Reinforcement learning provides a conceptual framework for autonomous agents to learn from experience, in the same way that one might train a pet with treats. But practical applications of reinforcement learning are often far from natural: instead of using learning through trial and error by actually attempting the desired task, reinforcement learning applications Typical training methods use a separate (usually simulated) training phase. For example, AlphaGo didn’t learn to play Go by playing against thousands of humans, but rather by playing against himself in a simulation. Although this type of simulated training is attractive for games where the rules are well known, its application to real-world areas such as robotics may require a range of complex approaches, such as using simulated dataor instrument real-world environments in various ways to make training feasible in laboratory conditions. Can we instead design reinforcement learning systems for robots that allow them to learn directly “on the job”, while carrying out the task asked of them? In this blog post we will discuss ReLMM, a system we developed that learns to clean a room directly with a real robot via continuous learning.
We evaluate our method on different tasks of varying difficulty. The top left task features uniform white spots to collect without obstacles, while other rooms contain objects of various shapes and colors, obstacles that increase navigation difficulty and obscure objects, and patterned rugs that make it difficult to see objects on the ground.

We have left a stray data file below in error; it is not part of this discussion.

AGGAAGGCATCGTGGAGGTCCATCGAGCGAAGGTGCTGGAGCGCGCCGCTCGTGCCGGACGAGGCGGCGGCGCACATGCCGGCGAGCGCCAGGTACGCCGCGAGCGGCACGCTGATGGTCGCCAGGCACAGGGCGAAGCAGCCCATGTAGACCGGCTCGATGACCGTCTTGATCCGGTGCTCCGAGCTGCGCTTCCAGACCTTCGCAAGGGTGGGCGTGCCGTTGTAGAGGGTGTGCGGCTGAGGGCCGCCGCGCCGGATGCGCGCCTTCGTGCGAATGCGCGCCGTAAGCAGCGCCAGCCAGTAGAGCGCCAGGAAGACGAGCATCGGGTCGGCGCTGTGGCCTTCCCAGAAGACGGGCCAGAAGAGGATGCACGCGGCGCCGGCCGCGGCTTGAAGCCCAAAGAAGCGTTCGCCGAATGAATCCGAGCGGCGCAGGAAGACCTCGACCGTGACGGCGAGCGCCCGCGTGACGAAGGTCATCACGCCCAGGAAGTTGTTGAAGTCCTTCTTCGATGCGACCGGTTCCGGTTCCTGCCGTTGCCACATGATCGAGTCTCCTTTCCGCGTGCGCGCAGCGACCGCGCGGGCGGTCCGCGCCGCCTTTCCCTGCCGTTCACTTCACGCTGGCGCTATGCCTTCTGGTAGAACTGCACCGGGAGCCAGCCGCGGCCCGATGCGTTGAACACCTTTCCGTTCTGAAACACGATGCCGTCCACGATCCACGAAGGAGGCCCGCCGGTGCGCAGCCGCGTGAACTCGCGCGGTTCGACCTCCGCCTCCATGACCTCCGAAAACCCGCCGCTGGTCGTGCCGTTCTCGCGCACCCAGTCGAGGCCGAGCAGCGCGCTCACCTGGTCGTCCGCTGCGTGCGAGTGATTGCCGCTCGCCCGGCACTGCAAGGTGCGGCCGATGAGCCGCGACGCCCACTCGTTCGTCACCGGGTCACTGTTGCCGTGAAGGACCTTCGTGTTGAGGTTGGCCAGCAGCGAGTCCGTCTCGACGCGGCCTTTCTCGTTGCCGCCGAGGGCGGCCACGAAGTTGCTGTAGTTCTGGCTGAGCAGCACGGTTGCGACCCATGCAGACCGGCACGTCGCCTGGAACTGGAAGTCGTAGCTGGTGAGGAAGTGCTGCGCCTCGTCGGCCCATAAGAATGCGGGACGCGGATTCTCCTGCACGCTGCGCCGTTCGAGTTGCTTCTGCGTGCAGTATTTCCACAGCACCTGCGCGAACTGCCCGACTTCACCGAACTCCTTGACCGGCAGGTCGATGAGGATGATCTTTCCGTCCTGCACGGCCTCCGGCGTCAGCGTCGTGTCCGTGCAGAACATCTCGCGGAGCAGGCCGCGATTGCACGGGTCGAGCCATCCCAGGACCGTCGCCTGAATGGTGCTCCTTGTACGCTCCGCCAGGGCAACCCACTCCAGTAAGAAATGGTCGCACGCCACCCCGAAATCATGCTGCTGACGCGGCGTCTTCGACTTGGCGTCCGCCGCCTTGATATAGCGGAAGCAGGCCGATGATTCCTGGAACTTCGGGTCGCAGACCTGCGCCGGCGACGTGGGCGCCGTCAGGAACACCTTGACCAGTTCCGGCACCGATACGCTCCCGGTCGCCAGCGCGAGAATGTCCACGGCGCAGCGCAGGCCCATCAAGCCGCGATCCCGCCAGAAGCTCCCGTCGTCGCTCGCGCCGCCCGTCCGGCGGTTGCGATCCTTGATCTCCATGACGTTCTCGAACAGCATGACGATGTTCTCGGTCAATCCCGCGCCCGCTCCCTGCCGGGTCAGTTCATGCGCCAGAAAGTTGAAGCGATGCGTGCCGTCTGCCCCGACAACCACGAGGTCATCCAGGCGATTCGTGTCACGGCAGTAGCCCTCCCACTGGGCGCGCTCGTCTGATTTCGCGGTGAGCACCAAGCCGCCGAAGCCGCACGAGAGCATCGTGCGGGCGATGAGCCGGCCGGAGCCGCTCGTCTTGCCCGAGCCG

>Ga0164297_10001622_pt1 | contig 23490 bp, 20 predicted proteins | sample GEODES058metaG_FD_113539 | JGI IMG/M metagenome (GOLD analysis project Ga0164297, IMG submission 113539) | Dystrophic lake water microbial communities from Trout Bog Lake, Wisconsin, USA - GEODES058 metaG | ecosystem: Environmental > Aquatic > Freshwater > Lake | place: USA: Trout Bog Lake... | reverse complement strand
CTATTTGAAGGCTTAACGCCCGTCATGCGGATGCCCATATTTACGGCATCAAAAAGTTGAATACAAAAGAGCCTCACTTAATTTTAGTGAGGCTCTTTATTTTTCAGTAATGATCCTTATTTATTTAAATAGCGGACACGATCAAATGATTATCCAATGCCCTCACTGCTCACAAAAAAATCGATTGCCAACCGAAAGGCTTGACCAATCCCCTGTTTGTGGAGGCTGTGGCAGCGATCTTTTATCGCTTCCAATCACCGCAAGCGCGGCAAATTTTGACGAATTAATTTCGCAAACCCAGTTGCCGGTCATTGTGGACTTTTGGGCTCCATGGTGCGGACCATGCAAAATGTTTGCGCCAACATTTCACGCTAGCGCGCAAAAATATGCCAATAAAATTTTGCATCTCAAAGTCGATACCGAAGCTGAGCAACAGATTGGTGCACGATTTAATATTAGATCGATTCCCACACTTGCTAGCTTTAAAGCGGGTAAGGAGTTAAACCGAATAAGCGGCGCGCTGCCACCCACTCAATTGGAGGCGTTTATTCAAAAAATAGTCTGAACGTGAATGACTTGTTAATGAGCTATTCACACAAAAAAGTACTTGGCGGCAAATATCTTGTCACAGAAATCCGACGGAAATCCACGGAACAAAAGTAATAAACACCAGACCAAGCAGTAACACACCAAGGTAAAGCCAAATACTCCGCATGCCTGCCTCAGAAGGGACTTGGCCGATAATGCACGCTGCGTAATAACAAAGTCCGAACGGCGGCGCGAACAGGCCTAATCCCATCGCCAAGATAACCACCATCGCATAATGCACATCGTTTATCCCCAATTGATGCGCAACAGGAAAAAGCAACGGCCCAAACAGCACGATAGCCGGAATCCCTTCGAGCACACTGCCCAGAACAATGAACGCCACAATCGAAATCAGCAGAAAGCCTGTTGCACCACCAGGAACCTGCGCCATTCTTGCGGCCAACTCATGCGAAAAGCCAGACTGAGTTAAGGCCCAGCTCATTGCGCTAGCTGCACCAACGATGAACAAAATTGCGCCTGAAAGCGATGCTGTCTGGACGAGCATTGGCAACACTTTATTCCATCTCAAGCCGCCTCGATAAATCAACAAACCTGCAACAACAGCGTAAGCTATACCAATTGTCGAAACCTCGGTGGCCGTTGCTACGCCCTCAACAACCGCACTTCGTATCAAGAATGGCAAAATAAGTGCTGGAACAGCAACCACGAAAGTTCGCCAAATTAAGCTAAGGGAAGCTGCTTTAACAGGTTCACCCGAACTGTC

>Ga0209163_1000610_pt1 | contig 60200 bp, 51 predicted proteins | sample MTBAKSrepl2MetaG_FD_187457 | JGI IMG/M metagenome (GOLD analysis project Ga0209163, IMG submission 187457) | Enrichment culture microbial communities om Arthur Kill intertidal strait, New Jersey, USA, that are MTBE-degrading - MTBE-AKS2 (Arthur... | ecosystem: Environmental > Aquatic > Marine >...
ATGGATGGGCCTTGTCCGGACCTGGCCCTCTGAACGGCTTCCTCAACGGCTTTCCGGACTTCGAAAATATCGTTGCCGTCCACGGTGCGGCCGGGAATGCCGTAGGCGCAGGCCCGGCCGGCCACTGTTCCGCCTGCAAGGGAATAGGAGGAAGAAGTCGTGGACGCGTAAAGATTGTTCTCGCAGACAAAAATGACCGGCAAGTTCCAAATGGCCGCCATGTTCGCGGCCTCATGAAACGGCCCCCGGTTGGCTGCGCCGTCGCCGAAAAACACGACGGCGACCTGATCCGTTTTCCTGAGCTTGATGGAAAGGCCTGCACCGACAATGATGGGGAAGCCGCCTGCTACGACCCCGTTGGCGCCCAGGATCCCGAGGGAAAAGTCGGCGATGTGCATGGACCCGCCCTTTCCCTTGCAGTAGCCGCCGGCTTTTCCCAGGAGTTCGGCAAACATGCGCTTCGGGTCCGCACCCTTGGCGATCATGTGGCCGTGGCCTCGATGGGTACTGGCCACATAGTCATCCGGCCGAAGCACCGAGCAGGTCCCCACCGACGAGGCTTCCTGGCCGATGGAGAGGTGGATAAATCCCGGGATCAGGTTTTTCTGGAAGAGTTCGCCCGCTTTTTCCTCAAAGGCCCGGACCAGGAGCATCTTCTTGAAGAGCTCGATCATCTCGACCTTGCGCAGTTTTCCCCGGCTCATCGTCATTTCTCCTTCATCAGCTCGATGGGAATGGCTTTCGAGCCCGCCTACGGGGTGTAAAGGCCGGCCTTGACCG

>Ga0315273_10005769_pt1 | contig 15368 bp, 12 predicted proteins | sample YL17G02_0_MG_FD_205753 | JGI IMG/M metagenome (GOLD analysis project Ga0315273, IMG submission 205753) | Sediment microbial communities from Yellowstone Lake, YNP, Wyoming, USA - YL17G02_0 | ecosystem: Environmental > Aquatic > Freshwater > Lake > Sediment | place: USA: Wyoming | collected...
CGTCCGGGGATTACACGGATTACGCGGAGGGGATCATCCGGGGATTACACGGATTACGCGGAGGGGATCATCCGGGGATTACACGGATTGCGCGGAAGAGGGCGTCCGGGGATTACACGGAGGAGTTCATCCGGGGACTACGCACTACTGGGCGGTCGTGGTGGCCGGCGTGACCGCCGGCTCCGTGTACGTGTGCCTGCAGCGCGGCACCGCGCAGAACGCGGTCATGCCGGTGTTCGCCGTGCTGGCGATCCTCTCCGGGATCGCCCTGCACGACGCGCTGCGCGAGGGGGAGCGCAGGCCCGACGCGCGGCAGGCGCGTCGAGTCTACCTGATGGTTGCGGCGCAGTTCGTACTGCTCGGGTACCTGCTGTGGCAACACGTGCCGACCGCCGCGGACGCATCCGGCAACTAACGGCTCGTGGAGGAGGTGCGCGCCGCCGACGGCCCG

To enable “on the job” training in the real world, the difficulty of gaining more experience is prohibitive. If we can facilitate real-world training, making the data collection process more autonomous without requiring human monitoring or intervention, we can benefit more from the simplicity of agents learning from experience. In this work, we design an “on-the-job” mobile robot training system for cleaning by learning to grasp objects in different rooms.
People aren’t born one day and have a job interview the next. There are many levels of tasks that people learn before applying for a job, because we start with the easiest ones and build on them. In ReLMM, we use this concept by allowing robots to learn common reusable skills, such as grasping, by first encouraging the robot to prioritize training these skills before learning later skills, such as navigation. Learning this way has two advantages for robotics. The first benefit is that when an agent focuses on learning a skill, they are more effective in collecting data on the state’s local distribution for that skill.
This is illustrated in the figure above, where we have assessed the amount of priority grip experience needed to result in effective mobile manipulation training. The second advantage of a multi-level learning approach is that we can inspect models trained for different tasks and ask them questions such as “can you understand something now”, which is useful for training navigation which we describe next.